Minnesota’s statewide paid sick and safe leave mandate, the Earned Sick and Safe Time (ESST) law, went into effect Jan. 1, 2024. The Department of Labor and Industry (DLI) has posted answers to Frequently Asked Questions (FAQ Guide) that it revised on Dec. 4, 2023.
Articles Discussing Minnesota Wage & Hour Claims.
The City Council for the City of Bloomington, Minnesota, has adopted amendments to its Sick and Safe Time Ordinance (previously called the Sick and Safe Leave Time Ordinance). The amendments, Ordinance No. 2023-24 § 23.05, will go in effect on January 1, 2024.
Although Minnesota’s Earned Sick and Safe Time
On May 24, 2023, Governor Tim Walz signed into law an omnibus jobs and economic development bill that included, among its many workplace-related provisions, the establishment of a statewide paid sick leave program, effective on January 1, 2024.
The City of Bloomington, Minnesota is the latest city in Minnesota to join the cities of Minneapolis, St. Paul and Duluth in enacting an Earned Sick and Safe Leave ordinance (ORDINANCE NO. 2022-31). The Ordinance, which largely mirrors the requirements of the City of Minneapolis’ Sick and Safe Time Ordinance
On June 6, 2022, after a year of public meetings and feedback, the Bloomington City Council unanimously approved an ordinance that will require employers in the city to provide paid sick and safe leave to most workers.
On April 29, 2022, Minnesota Governor Tim Walz signed S.F. No. 2677 (2022) into law. This law authorizes bonus payments to Minnesotans who worked in frontline sectors during the COVID-19 peacetime emergency. This so-called “Hero Pay” law aims to thank eligible frontline workers for their sacrifices and hard work during the
On June 7, 2022, the Minnesota Department of Labor and Industry (MNDOLI) issued its long-awaited approved employer notice regarding requirements under the Frontline Worker Pay Law.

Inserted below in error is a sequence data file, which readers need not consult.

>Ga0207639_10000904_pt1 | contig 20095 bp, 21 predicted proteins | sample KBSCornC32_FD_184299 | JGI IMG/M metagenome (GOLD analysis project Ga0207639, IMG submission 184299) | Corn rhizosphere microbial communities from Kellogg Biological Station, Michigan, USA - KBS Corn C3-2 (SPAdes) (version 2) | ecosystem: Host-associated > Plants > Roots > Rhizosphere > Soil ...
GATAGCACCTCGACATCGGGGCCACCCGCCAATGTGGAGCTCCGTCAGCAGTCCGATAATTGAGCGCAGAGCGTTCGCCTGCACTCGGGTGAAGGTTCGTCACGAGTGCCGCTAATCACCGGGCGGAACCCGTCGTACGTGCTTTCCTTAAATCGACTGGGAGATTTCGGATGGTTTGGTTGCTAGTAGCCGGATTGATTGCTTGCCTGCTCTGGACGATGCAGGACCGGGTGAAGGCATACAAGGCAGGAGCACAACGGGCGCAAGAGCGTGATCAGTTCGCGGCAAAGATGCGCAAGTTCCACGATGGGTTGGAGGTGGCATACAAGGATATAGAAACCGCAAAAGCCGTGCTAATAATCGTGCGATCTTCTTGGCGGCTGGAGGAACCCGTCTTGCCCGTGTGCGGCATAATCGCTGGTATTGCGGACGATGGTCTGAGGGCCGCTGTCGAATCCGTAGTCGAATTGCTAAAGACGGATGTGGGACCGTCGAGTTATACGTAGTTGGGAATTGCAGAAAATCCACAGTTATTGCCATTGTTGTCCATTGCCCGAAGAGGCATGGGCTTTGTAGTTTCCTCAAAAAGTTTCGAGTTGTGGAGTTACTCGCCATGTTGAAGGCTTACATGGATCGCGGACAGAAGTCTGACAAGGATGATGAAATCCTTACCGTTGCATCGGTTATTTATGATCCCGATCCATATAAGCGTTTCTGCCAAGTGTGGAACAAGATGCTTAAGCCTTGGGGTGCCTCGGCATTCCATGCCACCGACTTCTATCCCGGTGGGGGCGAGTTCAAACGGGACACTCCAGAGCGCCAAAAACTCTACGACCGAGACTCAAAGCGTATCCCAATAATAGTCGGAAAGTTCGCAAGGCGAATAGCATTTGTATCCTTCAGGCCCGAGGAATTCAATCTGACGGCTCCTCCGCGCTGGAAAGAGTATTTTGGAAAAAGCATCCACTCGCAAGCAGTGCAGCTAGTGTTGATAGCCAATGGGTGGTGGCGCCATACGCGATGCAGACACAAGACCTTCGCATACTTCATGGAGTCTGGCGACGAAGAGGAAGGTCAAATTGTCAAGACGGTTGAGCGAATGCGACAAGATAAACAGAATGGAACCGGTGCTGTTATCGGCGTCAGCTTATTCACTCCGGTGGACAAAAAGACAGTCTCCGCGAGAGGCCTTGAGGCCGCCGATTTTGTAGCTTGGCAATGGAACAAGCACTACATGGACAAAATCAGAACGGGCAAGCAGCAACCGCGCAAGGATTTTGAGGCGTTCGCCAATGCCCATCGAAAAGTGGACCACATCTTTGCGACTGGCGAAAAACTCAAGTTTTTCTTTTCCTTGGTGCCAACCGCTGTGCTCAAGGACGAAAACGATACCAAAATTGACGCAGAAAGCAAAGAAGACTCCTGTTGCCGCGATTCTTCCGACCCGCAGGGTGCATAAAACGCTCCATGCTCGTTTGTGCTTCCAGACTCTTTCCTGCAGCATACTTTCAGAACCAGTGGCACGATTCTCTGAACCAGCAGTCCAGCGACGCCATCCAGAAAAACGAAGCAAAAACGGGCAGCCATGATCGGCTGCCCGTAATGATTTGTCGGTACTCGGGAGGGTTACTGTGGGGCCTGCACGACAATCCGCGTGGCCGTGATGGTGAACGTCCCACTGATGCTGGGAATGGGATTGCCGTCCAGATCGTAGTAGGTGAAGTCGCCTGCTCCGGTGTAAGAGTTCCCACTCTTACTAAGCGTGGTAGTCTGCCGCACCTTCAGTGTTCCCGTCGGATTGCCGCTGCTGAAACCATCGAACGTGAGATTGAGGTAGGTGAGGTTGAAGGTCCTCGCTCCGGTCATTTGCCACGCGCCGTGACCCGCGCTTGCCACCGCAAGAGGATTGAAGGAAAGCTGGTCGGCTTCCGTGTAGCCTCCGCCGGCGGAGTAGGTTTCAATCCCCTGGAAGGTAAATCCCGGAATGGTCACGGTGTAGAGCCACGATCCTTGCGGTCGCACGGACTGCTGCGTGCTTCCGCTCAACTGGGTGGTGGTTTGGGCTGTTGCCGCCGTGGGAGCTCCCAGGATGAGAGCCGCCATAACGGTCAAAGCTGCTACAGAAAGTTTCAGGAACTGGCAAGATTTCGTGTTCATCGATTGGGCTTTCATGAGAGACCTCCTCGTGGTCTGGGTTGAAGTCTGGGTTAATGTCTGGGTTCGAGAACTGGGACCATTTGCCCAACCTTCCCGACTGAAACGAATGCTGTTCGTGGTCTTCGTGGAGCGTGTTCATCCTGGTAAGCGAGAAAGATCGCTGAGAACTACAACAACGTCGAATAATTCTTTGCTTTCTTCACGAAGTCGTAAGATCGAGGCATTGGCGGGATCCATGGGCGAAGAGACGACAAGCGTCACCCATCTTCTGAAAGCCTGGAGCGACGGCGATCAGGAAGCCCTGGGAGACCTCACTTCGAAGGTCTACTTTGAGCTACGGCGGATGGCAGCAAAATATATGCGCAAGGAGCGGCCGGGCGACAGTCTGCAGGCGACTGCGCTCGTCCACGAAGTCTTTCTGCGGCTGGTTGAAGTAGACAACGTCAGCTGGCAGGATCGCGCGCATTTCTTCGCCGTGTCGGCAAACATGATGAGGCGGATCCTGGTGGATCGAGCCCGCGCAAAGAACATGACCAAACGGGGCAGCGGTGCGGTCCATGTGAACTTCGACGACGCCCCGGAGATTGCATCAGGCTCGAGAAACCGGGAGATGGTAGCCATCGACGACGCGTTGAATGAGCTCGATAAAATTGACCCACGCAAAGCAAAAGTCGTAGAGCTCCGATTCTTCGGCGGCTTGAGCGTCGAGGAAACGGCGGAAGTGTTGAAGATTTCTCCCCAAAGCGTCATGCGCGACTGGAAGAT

As expected, the Minnesota Department of Labor and Industry recently provided an update regarding the new Frontline Worker Pay Law by distributing a fact sheet and a set of answers to frequently asked questions (FAQs).
The Minnesota Supreme Court recently reaffirmed the Minnesota attorney general’s broad power to investigate Wage Theft Act and alleged pay practice violations.
Minnesota employers will be heading back to the drawing board to revise their handbook disclaimers. The Minnesota Supreme Court now requires specific language in policies that set out the terms and conditions for payment of certain employee benefits such as payouts of vacation and paid time off (PTO).
Effective January 1, 2021, the City of Minneapolis Freelance Worker Protection Ordinance expands wage theft protections to independent contractors who perform services within the City of Minneapolis.
The Minnesota Supreme Court, the state’s highest appellate court, has upheld a minimum wage ordinance enacted by the City of Minneapolis in 2017, providing for a higher minimum wage than that provided by state law. Graco, Inc. v. City of Minneapolis, 2020 Minn. App. LEXIS 12 (Minn. Jan. 20, 2020).
All employers in Minneapolis, Minnesota, must pay their employees at least $15.00 an hour by July 1, 2024, under a minimum wage ordinance approved by the Minneapolis City Council on June 30, 2017. The ordinance applies to anyone who works in Minneapolis for any amount of time.
In recent years, I have noticed a movement away from the traditional categories of “vacation” and “sick” leave and holidays to hybrids like PTO, holiday hours, and personal days. While those new categories provide greater flexibility to employees and apparent ease as to record-keeping, they also complicate the question for employers about whether those accrued leave categories have to be paid out when an employee leaves the job. Some states make it easy, like Minnesota. Back in 2007, the Minnesota Supreme Court held in Lee v. Fresenius Medical Care, Inc., that, under Minnesota law, whether benefits like accrued vacation or PTO are due is “wholly contractual.”
Minnesota Governor Mark Dayton has signed a law increasing the minimum wage in Minnesota to $9.50 an hour by 2016. The first of three increases will be effective August 1, 2014.